- 20 Aug 2003
When I took the test for ECC, everyone was in the same room. You'd be surprised at how many groans and moans could be heard. Some even outwardly said, "There's nothing wrong with this sentence!" yet they had to find a mistake. Just goes to show that SATs don't mean one is well-versed in English grammar.Quite demanding. You have to jump through so many hoops, and yet the eikaiwa themselves have a pretty bad rep. Especially NOVA. 100 questions shouldn't be that tough, I assume, especially if you'd taken grammar courses in school and had to take the SATs and GREs.
That's not the terminology I meant. I meant knowing what TEFL terminology was, such as the names of certain teaching strategies like TPR. You won't find those in a grammar book.Then again, as a tutor at my institute, I've noticed vast differences in terminology between TEFL textbooks and the classic English Macmillian grammar books I had in school, especially with the tenses. And it is difficult to remember exactly what an adjective clause is, even though we use it constantly.
Well, is it any wonder? NOVA has 5000 teachers on staff, for example. What large corporation in general in the world treats its thousands of employees like family? Anyway, another issue lies with the branch you get placed in. Some are better than others.It seems to me that it is much better to try to get a teaching job at a smaller English school or a cram school. The Big Four supposedly treat you like a number,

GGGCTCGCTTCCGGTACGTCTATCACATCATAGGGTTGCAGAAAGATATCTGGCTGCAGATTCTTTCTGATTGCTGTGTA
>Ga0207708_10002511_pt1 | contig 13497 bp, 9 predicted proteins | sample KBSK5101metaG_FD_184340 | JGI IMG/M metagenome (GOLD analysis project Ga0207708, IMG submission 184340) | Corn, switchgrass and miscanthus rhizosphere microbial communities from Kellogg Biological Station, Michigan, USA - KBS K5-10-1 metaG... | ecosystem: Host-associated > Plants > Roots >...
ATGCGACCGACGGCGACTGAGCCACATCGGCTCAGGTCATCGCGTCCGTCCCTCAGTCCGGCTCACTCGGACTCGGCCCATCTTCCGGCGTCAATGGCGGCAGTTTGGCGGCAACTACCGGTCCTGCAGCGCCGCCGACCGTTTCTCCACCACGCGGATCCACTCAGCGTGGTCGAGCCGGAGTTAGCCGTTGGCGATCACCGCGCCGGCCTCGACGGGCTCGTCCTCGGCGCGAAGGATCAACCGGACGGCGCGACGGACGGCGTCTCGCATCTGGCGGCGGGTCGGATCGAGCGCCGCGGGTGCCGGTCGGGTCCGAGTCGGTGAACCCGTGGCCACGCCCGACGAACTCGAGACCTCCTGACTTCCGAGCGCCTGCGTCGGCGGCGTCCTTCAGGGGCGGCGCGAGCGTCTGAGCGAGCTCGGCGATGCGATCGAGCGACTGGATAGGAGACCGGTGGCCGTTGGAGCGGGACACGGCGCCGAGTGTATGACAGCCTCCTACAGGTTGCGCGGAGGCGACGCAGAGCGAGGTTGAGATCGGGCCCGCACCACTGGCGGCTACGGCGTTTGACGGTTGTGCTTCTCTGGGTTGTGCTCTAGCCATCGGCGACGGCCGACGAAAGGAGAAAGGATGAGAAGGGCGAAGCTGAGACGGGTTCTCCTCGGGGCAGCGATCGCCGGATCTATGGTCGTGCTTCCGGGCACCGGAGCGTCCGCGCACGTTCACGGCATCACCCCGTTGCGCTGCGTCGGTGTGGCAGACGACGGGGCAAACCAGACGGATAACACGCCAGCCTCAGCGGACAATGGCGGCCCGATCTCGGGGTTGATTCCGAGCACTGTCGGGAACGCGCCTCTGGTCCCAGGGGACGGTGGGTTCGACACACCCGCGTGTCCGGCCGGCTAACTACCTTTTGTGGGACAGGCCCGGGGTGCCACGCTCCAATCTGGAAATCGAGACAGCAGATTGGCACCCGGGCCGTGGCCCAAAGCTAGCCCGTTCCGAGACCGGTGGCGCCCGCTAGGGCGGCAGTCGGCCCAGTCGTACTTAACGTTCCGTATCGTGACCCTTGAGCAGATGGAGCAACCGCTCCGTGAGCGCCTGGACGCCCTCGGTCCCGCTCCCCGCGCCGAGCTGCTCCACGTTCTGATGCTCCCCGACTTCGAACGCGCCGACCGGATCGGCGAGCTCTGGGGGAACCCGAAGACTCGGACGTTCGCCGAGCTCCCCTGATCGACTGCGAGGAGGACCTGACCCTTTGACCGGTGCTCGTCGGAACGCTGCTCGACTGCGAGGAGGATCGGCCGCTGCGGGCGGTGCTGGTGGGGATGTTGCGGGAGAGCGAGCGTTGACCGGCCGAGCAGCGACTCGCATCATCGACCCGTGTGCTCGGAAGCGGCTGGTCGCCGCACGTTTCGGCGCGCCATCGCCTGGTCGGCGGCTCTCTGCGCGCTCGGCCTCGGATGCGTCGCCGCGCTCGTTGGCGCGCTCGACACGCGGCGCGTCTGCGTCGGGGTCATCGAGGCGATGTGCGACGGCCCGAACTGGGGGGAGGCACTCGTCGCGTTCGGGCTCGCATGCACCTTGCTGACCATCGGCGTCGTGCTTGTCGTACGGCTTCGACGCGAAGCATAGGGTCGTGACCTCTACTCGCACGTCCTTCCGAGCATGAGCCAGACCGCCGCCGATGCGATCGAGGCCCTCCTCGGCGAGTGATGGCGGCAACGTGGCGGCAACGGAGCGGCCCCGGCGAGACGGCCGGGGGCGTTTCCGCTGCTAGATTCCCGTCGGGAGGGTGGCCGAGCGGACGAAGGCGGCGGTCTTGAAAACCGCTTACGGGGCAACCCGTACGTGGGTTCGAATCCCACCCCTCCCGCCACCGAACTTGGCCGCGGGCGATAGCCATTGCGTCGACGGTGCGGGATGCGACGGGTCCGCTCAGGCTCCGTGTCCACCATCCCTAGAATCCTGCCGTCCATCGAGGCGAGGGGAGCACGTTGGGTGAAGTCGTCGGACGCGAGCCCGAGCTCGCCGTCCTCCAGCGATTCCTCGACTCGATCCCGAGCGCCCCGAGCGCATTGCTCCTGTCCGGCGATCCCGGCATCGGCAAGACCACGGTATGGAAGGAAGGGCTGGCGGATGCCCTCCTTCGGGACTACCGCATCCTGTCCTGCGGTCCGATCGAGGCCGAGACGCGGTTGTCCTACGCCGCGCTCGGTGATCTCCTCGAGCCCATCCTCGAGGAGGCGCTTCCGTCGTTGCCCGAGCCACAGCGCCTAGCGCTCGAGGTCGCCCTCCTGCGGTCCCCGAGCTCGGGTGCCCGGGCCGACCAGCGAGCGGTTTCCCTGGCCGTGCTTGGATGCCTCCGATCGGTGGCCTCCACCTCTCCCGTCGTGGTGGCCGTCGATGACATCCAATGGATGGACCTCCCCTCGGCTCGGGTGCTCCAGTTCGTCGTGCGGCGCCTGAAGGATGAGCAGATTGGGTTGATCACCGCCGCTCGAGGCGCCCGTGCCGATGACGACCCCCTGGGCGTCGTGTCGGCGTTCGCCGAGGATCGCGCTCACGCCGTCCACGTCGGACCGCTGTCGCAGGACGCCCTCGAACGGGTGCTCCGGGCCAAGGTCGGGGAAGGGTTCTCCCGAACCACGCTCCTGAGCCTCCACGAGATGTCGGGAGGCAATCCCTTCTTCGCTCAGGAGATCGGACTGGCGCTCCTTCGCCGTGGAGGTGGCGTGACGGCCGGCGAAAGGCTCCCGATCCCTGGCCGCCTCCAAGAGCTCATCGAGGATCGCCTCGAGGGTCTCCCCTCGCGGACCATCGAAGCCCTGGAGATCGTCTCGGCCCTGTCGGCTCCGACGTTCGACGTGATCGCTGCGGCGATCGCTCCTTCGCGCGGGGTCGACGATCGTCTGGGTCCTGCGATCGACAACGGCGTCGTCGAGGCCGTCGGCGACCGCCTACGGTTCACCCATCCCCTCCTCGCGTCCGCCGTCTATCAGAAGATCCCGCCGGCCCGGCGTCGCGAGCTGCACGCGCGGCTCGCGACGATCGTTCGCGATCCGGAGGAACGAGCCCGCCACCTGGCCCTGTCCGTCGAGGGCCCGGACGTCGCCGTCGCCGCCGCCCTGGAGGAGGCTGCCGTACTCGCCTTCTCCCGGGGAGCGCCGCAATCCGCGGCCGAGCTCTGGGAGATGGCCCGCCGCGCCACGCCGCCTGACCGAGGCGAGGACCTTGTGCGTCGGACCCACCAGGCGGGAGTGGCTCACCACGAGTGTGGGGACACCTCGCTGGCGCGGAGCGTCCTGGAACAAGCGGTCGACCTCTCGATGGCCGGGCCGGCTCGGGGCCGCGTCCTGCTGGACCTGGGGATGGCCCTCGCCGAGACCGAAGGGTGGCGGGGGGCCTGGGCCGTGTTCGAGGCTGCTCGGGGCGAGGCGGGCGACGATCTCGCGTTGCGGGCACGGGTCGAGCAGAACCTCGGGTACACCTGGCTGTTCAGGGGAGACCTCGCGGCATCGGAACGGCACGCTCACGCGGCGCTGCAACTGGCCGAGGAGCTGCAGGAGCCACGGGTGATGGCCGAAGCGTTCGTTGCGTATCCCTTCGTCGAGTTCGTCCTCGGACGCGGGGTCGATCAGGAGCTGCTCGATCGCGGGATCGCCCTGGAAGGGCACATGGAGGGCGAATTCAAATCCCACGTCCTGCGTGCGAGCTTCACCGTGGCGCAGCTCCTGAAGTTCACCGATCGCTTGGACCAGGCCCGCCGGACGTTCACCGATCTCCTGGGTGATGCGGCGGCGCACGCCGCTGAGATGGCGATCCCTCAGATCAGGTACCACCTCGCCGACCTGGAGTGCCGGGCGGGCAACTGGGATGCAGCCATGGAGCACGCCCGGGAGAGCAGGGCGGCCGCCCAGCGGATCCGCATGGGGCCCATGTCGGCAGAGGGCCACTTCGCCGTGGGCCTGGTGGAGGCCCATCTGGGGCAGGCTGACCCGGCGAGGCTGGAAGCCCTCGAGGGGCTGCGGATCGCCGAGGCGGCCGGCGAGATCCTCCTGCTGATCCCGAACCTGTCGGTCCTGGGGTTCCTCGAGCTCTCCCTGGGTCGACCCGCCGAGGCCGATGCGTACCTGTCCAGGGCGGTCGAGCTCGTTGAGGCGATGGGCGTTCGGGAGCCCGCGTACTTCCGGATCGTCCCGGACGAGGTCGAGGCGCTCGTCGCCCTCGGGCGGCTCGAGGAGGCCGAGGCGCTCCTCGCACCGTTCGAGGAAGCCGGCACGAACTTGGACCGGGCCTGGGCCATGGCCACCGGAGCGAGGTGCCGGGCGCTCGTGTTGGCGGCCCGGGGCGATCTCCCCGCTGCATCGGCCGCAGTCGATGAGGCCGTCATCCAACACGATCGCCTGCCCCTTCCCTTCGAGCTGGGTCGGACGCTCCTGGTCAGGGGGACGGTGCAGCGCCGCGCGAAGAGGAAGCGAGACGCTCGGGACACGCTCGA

And, another point is that tons of people (probably the majority of new teachers) come here fresh out of college having never worked a FT job in their lives, or come with outdated secondhand information about living & working here, or come with lots of personal baggage, or have narrow-minded views of a foreign land such that they impose far too much of their own western culture on Japan. The result? Disappointment, hardship, severe culture shock, complaints. Realize, too, that eikaiwas usually don't care what your major in college was; that is part of the problems, too, but it is probably one that is not going to go away, so it is more a matter of screening out people based on their personalities and potential (which is what they do now anyway).
The aim is long-term. If you want a job in Japan, teaching English is a stepping-stone. (snip)
Just make sure you don't get locked into teaching English forever. It is a means to an end.[/QUOTE]
That depends on a person's goals and training. For those who actually study to become teachers, the above remarks do not apply.